Safety Curtain 2017/2018

Crowds, Control and Opera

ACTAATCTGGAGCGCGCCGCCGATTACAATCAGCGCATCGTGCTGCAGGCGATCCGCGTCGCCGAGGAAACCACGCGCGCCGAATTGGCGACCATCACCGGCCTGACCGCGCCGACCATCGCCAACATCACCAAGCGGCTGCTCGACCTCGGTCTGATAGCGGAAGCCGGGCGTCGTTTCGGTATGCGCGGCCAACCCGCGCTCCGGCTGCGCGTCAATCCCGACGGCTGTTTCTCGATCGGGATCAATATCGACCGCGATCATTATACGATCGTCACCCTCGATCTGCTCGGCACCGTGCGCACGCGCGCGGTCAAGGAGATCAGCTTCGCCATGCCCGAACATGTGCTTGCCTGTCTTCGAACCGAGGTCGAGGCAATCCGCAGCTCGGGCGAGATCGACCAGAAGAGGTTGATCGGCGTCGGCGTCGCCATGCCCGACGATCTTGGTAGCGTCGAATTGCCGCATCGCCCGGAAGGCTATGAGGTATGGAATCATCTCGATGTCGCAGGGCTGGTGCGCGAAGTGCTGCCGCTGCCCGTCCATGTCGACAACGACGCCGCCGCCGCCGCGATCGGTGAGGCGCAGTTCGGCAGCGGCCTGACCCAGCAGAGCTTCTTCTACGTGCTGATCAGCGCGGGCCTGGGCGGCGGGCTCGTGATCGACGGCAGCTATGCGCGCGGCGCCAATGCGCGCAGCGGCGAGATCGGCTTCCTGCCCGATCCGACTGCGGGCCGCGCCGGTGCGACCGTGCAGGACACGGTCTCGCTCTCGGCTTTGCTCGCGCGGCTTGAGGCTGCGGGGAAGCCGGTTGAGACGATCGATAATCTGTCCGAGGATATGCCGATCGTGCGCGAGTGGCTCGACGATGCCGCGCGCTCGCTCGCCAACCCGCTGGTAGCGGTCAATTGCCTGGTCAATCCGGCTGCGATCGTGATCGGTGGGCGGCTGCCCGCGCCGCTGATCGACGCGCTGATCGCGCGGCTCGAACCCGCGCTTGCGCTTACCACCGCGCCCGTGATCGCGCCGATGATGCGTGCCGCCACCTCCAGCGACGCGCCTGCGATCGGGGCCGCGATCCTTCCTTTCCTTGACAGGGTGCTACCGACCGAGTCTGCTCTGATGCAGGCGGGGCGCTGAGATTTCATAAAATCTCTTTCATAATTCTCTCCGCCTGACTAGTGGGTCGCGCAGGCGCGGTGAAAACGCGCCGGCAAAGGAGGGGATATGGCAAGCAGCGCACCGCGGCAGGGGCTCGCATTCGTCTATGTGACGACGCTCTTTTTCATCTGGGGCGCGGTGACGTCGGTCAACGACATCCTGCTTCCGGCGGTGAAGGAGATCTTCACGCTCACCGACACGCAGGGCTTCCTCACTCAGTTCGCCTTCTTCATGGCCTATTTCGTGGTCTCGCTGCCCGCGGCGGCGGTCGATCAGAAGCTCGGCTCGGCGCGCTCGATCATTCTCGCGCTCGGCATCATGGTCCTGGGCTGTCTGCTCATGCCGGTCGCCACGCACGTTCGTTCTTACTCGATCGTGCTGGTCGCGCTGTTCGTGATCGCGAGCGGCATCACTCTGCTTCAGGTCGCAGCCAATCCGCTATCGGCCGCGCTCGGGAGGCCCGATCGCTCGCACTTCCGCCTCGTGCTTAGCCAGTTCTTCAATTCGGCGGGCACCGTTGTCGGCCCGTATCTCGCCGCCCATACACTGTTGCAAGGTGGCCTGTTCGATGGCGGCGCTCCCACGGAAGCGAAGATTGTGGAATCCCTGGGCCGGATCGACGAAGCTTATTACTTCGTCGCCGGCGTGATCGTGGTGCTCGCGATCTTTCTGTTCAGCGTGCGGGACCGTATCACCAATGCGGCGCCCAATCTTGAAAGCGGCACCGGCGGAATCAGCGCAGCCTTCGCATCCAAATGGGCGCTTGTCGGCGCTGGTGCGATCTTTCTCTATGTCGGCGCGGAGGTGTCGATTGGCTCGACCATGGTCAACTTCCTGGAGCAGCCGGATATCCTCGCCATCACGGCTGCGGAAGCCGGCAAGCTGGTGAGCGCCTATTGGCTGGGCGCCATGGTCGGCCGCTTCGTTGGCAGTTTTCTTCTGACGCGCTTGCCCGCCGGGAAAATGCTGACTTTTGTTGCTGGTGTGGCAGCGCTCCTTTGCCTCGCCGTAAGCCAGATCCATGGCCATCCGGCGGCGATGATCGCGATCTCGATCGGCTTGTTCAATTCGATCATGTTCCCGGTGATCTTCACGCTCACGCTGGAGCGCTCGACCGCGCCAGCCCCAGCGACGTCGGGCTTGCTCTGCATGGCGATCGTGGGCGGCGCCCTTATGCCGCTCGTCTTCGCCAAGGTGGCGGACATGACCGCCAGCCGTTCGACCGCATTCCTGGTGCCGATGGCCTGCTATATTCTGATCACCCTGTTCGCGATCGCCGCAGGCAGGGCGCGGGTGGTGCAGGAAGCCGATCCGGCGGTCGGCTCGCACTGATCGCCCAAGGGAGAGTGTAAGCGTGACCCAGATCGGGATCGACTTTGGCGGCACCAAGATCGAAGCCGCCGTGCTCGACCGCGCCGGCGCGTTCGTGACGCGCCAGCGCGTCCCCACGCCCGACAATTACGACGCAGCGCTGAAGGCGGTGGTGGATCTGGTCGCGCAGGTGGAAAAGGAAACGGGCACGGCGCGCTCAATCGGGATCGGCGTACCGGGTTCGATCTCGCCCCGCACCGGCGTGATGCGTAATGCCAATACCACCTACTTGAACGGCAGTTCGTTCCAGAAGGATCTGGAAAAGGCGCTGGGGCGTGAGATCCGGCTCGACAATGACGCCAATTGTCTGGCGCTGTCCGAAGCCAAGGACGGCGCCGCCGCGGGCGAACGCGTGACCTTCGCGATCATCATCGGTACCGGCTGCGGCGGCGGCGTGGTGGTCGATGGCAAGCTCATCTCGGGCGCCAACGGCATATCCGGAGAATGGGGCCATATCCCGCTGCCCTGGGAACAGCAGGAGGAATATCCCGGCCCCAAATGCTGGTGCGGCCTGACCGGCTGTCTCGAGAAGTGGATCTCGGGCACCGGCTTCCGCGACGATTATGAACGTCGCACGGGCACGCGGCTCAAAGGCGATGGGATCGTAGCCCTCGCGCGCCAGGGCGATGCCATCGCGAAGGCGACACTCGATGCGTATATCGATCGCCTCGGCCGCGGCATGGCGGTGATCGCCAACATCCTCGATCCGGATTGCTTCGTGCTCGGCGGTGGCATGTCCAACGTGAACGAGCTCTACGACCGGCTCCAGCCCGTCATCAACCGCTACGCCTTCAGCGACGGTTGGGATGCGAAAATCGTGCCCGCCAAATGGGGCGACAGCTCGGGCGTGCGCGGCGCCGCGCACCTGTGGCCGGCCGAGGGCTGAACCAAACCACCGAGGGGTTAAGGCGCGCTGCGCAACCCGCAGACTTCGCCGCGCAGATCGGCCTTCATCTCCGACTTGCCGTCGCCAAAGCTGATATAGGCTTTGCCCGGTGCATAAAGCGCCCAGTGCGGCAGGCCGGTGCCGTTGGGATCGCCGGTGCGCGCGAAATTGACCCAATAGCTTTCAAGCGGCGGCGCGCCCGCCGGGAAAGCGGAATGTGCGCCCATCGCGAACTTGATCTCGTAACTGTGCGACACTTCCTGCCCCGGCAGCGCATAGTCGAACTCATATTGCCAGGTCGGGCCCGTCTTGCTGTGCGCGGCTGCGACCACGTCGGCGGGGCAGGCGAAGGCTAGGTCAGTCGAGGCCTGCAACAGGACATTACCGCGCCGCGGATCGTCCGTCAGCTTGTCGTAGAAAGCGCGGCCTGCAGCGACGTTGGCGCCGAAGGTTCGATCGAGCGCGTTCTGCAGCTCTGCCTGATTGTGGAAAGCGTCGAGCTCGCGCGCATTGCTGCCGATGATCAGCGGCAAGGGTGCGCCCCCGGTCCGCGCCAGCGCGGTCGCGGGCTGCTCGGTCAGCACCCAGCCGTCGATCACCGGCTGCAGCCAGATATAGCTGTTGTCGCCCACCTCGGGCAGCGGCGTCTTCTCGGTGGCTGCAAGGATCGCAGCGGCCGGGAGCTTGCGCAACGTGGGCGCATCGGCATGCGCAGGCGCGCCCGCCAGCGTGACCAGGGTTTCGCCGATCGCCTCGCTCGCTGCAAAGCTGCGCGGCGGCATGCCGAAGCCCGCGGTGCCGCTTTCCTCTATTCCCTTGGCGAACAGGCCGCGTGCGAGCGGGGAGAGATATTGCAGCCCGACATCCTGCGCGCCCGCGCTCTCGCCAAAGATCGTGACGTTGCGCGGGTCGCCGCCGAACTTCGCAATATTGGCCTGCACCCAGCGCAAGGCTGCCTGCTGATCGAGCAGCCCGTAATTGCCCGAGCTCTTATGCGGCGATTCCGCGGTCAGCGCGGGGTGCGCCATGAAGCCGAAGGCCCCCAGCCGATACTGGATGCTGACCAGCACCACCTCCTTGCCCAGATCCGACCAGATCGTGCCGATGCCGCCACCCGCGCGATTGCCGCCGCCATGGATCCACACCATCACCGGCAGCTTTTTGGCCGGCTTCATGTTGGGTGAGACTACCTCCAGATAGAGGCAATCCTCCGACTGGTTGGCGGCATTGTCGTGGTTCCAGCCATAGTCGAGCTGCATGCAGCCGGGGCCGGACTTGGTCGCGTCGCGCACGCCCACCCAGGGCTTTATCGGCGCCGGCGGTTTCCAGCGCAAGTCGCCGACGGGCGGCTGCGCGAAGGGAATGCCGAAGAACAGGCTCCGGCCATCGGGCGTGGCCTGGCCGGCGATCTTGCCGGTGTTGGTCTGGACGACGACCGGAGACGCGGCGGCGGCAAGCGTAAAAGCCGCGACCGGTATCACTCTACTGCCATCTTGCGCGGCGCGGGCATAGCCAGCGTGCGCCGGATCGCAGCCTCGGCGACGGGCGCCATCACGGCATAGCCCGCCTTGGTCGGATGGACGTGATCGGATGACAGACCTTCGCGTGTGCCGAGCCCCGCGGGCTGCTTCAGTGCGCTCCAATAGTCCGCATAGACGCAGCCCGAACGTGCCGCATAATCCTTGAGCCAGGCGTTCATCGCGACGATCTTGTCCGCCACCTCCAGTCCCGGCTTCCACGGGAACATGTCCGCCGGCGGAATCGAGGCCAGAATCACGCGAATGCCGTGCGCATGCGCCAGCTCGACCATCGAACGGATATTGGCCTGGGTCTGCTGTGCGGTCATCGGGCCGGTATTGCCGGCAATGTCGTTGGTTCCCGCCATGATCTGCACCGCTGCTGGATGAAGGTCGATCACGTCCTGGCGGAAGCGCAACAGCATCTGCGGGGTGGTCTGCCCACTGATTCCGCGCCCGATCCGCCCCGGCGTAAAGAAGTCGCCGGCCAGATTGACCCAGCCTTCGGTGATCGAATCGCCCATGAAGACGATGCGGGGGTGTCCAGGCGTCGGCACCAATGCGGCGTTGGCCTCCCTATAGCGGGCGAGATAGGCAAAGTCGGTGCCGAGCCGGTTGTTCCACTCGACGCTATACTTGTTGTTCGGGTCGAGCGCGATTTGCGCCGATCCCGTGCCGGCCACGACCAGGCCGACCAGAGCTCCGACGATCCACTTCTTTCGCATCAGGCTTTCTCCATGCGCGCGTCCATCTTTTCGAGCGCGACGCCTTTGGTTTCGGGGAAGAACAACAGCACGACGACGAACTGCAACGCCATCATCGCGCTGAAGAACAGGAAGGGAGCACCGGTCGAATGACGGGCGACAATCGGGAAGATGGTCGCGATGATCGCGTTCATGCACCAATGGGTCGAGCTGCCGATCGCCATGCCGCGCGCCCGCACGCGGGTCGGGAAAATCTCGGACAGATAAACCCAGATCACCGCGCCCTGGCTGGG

In the spring of 1984 John Baldessari asked me why I thought there were so few photographs of crowds compared to ones of single figures or ­couples. At the time, John had reason to ask that question based on ­observation of his own large collection of film stills. He had hundreds of film stills organized into cardboard folders with different subject ­headings. The folder for the category “kiss” for example, was chock full of ­pictures. The folder for the category “crowds” wasn’t. After tossing around a few ­possible theories, including the obvious one, that modern Western ­s­ociety values the needs and ambitions of individuals over groups we arrived at what we decided was the most reasonable explanation. It is simply easier to make an artwork (or write a novel, or make a film) about one or two people than it is to make one about a crowd. It is hard to know and more difficult to say what a crowd thinks and worse, we have no artistic conventions to confidently express it. In ­contemporary visual art there is no equivalent to the chorus. Baldessari, in his many works about crowds, has sought to find one. He highlights the size and shape of crowds as a possible indication of their reason. They include: “Three Crowds”, 1984; “Four Types of Chaos / Four Types of Order”, 1984; “Two Crowds With the Shape of Reason Missing”, 1984; “Two Crowds: ­Trouble (Excluded), Watching (Included)”, 1986; “Team”, 1987; ­“Aerial View / People”, 1988. “Graduation”, 2017, is Baldessari’s most recent consideration of the ­problem. When “Graduation” is fully operational in an opera performance, one crowd, the audience, faces another, a very large image of a graduating class on the curtain. Both crowds are strictly ordered and ranked. They therefore cease to be crowds (disorderly and unpredictable) and become more manageable / disciplined entities, audience and class formations. The work, if it can be reduced to a single purpose, is “about” how crowds are shaped by organizing principles that determine the capacity of the group as a whole and the relative the importance of it’s individual ­members. The students in the image are graduated. They are ordered by height and therefore segregated by gender. The women are in the first four rows because they are as a group, shorter. Depending on your interpretation of the arrangement, the tall men in the upper rows either dominate by height or, are distanced because of it. There are, however, some rule breakers in the group and Baldessari leads the viewers to focus on those standouts. There is a tall woman in the center of image who is out of size order. She is too tall to be in line with the other women in her row but based on the secondary rule of segregation by gender she does not stand with the men. Her size isolates her. The woman next to her is also a standout because she, by contrast, is too short for her row. We see the pair emphasized by a red silhouette in the foreground that echoes the smaller woman’s ­undersized shape. Creating order or disturbance by comparative size ­order is a formal strategy and theme in Baldesari’s work. Baldessari is very tall so one can assume he has experienced the something of it first hand, especially in the theater. The opera crowd is arranged by class (in another sense of the word) at least to the extent that class is linked to ability to pay and isn’t it ­always? If theater audiences were arranged logically by the ability to view the drama they would be organized like the “Graduation” ­photograph. The shortest people (mostly women) would have front row seats and the ­tallest ones (mostly men) would be in the back of the house. That would be a novel disruption of the order of things though I don’t believe it has been attempted even by the most experimental of theater producers. ­Attracting and managing the crowd is the business of theater and it has always been fraught with distress. Since its beginnings in Ancient Greece, the history of theater has been the history of crowds and crowd control both on and off the stage. From the time the first actors stepped away from the chorus, the crowd has become less and less a character in, and the focus of, the drama. Opera remains something of an exception. Opera needs crowds acting as one to achieve its effects. I believe that partly explains Baldessari’s interest in it.